MATERIALS AND METHODS

Experimental design and management of birds

The management and design of the experiment were kept to animal care rules approved by the Institutional Animal Care and Use Committee of Shenyang Agricultural University (202006046).
A total of 480 1 day-old Arbor Acre (AA+) broilers were randomly assigned to 6 treatments, each with 8 replicates (10 chicks per replicate). The control group was fed with basal diet (BF) (Table 1), and groups 1 to 4 were treated with dried fermented feed (DFF) instead of 10%, 15%, 20%, and 25% BF, and groups 5 was treated with wet fermented feed (WFF) instead of 10% BF, and were named BF, 10% DFF, 15% DFF, 20% DFF, 25% DFF, and 10% WFF, respectively.
Birds were reared in multi-tiered brooder cages and raised in climate-controlled rooms at the Shenyang Agricultural University, China. Birds had ad libitum access to feed and water over the trial period. The initial brooding temperature was 35°C; this was gradually reduced to 21°C at 35 days of age and fixed at this level until the end of the experiment. Twenty-four hours of lighting were provided uninterrupted every day.

Preparation of fermented feed

First, corn, soybean meal, corn gluten meal, dried distillers grains with solubles (DDGS) and wheat bran were prepared into the air dried feed to be fermented according to the proportion provided by the basal diet (Table 2). Then the lactic acid bacteria were inoculated in MRS (De Man, Rogosa, and Sharp) liquid medium at 2% and incubated at 35°C for 12 h to prepare starter culture. The starter culture was inoculated into the air dried feed to be fermented, and the moisture content was adjusted to 30%. The fermented feed was put into a breathing bag with a one-way breathing valve (only exhaust but not intake). The temperature was 32°C for anaerobic fermentation for 5 days. The pH was recorded before and after fermentation.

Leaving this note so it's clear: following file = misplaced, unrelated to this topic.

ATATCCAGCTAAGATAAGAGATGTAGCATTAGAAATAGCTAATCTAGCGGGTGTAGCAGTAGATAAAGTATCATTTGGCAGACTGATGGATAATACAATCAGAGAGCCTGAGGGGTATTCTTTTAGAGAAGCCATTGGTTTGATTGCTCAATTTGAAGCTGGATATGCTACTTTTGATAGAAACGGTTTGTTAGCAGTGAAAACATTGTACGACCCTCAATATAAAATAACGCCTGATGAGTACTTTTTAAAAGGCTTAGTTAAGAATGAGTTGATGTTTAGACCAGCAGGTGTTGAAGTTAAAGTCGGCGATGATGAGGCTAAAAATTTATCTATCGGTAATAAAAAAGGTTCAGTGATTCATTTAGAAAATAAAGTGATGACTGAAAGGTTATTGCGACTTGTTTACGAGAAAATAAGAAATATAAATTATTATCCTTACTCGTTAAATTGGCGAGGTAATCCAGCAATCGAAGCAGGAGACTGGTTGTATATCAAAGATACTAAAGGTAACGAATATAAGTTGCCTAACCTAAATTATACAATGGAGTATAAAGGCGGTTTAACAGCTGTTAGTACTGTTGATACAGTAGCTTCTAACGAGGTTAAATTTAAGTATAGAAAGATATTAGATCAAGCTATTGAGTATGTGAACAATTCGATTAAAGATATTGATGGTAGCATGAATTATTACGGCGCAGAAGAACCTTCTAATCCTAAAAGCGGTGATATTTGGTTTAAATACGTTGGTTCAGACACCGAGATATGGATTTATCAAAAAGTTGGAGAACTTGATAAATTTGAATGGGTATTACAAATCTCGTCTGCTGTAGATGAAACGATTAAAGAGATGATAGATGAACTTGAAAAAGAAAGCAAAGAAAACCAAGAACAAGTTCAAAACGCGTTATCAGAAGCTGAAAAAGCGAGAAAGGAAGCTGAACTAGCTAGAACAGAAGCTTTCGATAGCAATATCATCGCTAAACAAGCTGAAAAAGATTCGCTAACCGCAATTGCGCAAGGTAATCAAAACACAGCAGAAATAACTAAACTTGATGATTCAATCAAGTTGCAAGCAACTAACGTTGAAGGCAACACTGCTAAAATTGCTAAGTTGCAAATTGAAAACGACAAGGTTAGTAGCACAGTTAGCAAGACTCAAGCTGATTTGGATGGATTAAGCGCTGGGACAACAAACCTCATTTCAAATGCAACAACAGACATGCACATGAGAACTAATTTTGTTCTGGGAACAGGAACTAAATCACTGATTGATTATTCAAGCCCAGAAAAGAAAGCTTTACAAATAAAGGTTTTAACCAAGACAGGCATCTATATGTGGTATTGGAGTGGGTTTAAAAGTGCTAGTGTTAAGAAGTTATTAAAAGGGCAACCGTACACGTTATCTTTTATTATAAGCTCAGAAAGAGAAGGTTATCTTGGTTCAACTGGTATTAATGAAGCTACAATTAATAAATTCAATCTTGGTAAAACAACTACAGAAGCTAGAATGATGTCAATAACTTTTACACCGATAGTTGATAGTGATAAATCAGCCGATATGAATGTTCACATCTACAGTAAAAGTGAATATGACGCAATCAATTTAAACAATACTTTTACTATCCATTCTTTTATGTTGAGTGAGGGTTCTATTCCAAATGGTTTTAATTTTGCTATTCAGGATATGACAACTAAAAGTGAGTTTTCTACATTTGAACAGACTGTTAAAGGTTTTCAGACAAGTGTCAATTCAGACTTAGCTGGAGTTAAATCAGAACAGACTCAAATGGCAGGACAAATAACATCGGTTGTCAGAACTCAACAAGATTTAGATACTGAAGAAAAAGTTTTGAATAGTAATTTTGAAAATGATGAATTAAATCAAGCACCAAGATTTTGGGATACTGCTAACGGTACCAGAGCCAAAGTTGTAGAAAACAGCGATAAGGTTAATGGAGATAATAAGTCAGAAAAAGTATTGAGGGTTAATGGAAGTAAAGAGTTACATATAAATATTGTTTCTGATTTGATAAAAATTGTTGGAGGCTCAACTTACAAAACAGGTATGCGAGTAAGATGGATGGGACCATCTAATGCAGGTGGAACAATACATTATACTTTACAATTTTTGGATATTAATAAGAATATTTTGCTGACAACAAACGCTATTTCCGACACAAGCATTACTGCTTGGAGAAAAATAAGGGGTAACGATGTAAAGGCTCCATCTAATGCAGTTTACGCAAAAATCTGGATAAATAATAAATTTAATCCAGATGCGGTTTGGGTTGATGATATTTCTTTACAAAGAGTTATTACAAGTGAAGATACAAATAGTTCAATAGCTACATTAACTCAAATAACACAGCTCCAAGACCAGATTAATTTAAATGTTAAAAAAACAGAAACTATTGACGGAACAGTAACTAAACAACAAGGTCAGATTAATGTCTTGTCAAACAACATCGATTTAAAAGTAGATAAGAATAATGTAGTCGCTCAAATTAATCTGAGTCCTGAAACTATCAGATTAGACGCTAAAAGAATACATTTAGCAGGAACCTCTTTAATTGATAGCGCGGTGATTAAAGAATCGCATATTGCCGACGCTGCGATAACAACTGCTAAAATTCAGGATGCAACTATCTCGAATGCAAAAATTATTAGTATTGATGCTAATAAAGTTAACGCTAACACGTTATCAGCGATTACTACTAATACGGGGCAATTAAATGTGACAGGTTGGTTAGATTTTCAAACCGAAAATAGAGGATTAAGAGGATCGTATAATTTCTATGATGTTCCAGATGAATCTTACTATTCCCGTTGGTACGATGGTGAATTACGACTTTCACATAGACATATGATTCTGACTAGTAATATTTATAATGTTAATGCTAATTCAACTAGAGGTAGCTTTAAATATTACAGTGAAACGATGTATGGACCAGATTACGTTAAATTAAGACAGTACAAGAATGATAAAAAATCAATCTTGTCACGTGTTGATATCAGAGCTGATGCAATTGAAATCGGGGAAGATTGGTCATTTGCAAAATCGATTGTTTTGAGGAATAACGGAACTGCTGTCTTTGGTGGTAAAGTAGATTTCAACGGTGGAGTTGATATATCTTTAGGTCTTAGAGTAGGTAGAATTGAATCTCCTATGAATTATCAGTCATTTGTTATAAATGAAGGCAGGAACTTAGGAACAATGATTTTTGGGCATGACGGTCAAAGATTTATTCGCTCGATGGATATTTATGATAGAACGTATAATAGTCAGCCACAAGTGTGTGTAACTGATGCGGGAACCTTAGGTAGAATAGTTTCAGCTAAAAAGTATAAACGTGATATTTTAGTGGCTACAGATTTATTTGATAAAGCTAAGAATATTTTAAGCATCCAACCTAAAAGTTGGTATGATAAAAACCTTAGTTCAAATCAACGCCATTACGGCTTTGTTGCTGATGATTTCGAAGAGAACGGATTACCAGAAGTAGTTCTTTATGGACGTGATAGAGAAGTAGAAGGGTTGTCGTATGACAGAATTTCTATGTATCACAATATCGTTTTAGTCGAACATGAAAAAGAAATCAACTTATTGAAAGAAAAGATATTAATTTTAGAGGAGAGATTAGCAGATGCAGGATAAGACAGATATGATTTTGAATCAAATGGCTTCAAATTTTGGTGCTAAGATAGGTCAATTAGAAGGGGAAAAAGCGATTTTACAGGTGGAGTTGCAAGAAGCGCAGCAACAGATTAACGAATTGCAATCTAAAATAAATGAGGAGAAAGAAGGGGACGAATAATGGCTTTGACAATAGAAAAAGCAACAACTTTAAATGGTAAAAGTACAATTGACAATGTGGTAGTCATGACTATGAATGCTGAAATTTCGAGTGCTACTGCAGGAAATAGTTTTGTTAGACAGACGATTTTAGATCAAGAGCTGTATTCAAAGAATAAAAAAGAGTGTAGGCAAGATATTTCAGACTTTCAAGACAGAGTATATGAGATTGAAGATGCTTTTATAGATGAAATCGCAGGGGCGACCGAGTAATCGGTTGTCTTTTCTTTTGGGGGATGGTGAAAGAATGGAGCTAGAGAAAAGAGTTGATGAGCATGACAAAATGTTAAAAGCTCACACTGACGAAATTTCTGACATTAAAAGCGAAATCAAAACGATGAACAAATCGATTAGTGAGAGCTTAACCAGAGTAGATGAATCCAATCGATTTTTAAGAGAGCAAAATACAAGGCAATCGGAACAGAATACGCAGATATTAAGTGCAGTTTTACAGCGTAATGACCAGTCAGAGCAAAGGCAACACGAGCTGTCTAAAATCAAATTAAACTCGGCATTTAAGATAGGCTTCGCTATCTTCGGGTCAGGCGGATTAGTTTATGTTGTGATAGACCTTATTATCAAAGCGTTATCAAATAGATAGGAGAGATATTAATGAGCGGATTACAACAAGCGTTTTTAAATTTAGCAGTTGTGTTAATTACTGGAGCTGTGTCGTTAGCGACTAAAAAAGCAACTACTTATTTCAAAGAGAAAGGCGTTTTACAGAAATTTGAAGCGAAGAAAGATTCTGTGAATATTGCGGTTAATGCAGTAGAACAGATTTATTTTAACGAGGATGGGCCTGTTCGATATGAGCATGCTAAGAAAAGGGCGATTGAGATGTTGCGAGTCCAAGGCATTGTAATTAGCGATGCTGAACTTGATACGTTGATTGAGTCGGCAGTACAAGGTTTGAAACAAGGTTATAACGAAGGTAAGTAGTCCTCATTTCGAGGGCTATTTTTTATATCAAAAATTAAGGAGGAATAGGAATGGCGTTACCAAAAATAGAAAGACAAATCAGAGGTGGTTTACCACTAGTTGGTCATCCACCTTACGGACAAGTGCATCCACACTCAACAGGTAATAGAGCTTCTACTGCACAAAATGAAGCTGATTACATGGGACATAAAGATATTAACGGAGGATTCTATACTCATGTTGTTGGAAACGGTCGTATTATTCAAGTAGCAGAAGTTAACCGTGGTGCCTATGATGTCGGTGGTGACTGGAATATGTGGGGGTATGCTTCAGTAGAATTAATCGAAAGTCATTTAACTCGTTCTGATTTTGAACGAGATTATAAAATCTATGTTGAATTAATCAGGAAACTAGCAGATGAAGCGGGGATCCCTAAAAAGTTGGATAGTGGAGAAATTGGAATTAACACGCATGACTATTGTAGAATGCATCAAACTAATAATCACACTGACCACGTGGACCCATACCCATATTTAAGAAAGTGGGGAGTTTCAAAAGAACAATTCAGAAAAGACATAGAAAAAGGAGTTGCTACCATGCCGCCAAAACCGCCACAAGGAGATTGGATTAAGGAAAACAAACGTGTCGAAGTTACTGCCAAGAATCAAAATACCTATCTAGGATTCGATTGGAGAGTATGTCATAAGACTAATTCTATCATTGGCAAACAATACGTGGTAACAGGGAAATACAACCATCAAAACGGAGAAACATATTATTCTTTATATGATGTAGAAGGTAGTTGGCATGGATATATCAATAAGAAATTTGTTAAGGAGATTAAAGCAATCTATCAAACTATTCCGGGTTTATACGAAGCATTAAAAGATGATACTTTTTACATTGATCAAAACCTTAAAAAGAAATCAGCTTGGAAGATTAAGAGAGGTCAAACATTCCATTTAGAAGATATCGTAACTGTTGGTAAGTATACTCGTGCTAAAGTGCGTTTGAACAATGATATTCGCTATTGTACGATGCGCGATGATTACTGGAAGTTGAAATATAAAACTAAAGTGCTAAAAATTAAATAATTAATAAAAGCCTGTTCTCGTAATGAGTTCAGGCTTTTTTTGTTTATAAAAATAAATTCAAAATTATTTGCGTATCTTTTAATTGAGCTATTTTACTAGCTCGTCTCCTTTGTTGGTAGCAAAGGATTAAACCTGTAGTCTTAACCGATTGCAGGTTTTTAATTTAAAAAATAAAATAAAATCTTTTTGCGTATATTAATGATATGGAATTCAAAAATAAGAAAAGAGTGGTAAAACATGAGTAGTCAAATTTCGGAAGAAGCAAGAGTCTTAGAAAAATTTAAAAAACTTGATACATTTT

Growth performance

The birds were weighed at 1 d, 21 d, and 42 d, the leftover feed was recorded every day to measure the average daily feed intake (ADFI), average daily gain (ADG), and ADFI/ADG (F/G). ADFI, ADG, and F/G data were corrected for mortality.

Apparent metabolic rate

The total fecal collection method was used to test the metabolizable energy and nutrient metabolism rate of feed in 38 to 42 days. Each morning, all the remaining feed in the trough was recovered, and the actual daily feed intake of each replicate chicken was accurately recorded. At 8 am, a scraping board was used to collect all the excrement on the cardboard, and the data were recorded. The feathers, feed and dander mixed in the excreta were picked up. The excreta were collected for 4 days continuously. All excreta collected for 4 days were dried in 65°C oven to constant weight and weighed after 24 hours to determine moisture loss. Then smashed, passed through a 40 mesh sieve (mesh diameter is 0.45 mm), mixed well. The method of total energy and chemical components were determined according to the method of Zhang [12].

Sample collection